Used building supply stores are all the rage in urban centres. Expensive but an impressive selection. Garage sales are also great sources for building materials and if you wait till Sunday afternoon, the stuff is free. Never worry about the things you missed. Sometimes it was just not meant to be. Lumberyards always have slings of weathered grey lumber for sale cheap. Take 2 or 3 and they get even cheaper. They look bad sitting out front and the sales people are always glad to see them gone. Lumber wrap is the covering that lumber arrives in at the lumberyard. They have dumpsters full of it and have to haul it to the dump. 2 layers and it is almost waterproof, a great moisture barrier in small framed cottages and best of all….perfect for mixing cob. When I cob in Mexico, it is folded under the mattress of my teardrop trailer; about a foot thick. No lumber wrap in Baja. Recycle yards are full of appliances. Washers, dryers, freezers, fridges  and stoves and all have 3 sides of baked enamel steel that is 32″X32″. How about using them for large roofing shingles? Harvest gold and avocado  green are some of the more popular colours. Pallets are everywhere. You can pick them up by the truck load, free on Craig’s list. Pallets from the east can be maple and birch while glass from Asia, arrives on mahogany pallets. Screw them together to make a house and you can pack them with a straw/clay mixture and plaster them with a sticky clay/cob mix. Very cheap house.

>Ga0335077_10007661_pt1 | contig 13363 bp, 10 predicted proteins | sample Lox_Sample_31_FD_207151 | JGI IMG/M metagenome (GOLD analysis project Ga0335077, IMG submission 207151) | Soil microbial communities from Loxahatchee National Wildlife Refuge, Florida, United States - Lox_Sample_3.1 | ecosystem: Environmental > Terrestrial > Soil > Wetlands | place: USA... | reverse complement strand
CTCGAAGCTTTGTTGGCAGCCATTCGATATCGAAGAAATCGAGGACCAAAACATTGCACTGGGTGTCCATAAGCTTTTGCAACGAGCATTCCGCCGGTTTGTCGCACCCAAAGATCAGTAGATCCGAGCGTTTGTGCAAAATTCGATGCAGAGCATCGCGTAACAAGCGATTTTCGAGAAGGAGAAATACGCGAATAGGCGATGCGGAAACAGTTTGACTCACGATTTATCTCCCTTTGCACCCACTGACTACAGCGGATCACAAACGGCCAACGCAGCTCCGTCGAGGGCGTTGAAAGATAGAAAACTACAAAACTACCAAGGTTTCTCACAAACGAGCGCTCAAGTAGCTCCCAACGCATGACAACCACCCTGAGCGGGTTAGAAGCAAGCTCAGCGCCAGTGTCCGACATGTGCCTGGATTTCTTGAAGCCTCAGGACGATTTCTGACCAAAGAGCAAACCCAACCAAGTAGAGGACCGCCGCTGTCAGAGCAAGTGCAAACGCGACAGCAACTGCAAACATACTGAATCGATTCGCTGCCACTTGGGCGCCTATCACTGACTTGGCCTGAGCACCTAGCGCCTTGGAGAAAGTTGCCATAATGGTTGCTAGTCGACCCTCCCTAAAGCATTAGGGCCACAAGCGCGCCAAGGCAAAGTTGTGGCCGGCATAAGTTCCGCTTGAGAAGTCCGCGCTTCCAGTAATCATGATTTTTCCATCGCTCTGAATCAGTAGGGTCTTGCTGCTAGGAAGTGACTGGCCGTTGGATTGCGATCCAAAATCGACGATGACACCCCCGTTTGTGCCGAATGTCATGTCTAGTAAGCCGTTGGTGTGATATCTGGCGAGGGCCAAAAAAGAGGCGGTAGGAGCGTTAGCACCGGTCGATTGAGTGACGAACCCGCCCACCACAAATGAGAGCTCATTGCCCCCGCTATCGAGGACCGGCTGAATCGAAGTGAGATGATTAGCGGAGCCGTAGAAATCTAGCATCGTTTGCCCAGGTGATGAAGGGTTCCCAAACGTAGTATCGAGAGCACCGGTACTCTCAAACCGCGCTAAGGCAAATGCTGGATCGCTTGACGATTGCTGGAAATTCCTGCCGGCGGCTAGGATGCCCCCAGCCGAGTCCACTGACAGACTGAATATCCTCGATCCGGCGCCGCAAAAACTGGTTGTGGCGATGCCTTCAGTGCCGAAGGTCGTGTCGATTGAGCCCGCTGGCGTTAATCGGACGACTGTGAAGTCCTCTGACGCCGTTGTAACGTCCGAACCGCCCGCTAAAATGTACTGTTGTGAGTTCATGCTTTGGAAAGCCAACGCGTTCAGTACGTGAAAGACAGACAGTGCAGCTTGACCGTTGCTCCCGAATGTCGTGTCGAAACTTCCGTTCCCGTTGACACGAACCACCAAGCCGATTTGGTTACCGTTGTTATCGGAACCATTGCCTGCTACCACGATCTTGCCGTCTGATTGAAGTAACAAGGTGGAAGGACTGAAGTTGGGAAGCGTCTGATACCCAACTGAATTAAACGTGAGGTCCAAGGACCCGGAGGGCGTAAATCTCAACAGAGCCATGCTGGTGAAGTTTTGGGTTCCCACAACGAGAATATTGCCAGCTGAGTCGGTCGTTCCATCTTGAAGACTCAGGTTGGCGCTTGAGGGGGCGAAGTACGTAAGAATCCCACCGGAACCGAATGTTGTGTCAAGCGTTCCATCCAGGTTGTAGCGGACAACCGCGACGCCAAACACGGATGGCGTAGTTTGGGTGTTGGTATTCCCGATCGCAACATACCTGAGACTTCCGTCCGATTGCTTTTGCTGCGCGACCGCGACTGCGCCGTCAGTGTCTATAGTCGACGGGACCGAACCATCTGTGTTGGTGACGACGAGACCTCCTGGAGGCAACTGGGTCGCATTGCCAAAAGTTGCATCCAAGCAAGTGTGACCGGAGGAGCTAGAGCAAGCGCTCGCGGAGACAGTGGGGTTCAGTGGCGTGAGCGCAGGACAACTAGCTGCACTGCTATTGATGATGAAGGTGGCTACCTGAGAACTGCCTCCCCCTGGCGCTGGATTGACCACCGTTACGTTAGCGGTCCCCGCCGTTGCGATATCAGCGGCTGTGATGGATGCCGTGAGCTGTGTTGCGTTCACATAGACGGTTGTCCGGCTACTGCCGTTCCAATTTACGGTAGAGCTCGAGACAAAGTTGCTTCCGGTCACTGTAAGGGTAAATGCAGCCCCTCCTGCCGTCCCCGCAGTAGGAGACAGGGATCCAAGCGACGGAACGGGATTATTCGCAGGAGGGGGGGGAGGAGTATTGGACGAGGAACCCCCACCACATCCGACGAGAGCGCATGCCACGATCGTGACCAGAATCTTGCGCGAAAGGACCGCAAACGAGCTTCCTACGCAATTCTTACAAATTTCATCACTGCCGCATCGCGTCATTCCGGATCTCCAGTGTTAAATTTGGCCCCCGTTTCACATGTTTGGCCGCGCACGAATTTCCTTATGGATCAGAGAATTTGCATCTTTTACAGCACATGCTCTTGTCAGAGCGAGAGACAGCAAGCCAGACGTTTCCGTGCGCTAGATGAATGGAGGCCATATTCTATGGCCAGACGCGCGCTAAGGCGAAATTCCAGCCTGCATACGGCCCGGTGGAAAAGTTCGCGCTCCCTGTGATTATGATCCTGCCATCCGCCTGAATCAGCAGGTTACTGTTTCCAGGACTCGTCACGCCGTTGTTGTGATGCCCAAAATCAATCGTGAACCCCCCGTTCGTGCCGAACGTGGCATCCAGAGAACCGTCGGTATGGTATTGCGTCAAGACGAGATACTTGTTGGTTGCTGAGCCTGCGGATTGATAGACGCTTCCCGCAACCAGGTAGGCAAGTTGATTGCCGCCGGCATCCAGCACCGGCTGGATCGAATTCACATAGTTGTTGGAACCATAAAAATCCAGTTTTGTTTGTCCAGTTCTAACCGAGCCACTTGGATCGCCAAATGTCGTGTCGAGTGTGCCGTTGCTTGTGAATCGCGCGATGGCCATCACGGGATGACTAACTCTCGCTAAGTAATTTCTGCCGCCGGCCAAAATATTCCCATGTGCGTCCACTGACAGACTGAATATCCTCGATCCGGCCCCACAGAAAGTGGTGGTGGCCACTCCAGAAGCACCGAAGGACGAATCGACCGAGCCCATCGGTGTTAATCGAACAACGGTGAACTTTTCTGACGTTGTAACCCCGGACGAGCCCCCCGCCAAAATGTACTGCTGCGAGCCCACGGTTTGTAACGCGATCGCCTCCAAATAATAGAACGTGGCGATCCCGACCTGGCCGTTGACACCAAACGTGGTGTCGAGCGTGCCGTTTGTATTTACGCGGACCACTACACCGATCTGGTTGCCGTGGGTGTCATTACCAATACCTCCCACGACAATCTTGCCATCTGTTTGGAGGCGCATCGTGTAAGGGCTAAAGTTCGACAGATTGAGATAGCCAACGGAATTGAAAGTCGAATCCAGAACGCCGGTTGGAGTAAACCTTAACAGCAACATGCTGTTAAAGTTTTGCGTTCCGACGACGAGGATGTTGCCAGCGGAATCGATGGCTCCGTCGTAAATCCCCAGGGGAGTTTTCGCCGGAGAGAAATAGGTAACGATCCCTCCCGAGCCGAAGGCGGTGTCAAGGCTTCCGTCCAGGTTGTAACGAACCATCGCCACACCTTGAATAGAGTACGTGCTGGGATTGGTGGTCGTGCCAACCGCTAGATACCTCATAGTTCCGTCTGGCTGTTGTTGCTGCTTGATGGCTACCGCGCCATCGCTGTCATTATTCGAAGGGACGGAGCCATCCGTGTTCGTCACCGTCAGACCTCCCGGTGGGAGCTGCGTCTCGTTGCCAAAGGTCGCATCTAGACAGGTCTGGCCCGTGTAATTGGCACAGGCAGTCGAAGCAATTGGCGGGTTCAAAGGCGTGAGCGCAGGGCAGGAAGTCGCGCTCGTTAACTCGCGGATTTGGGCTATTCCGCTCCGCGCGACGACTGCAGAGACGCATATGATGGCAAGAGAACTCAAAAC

• Laura
      April 25, 2016, 10:42 pm

      Great advice, Patrick, thats a new one recycling the appliances as roofing shingles. YES! thinking that may be good for snow area’s? like pallet’s, I was thinking that the bed “boxspring” would be a good recycle also. what you think?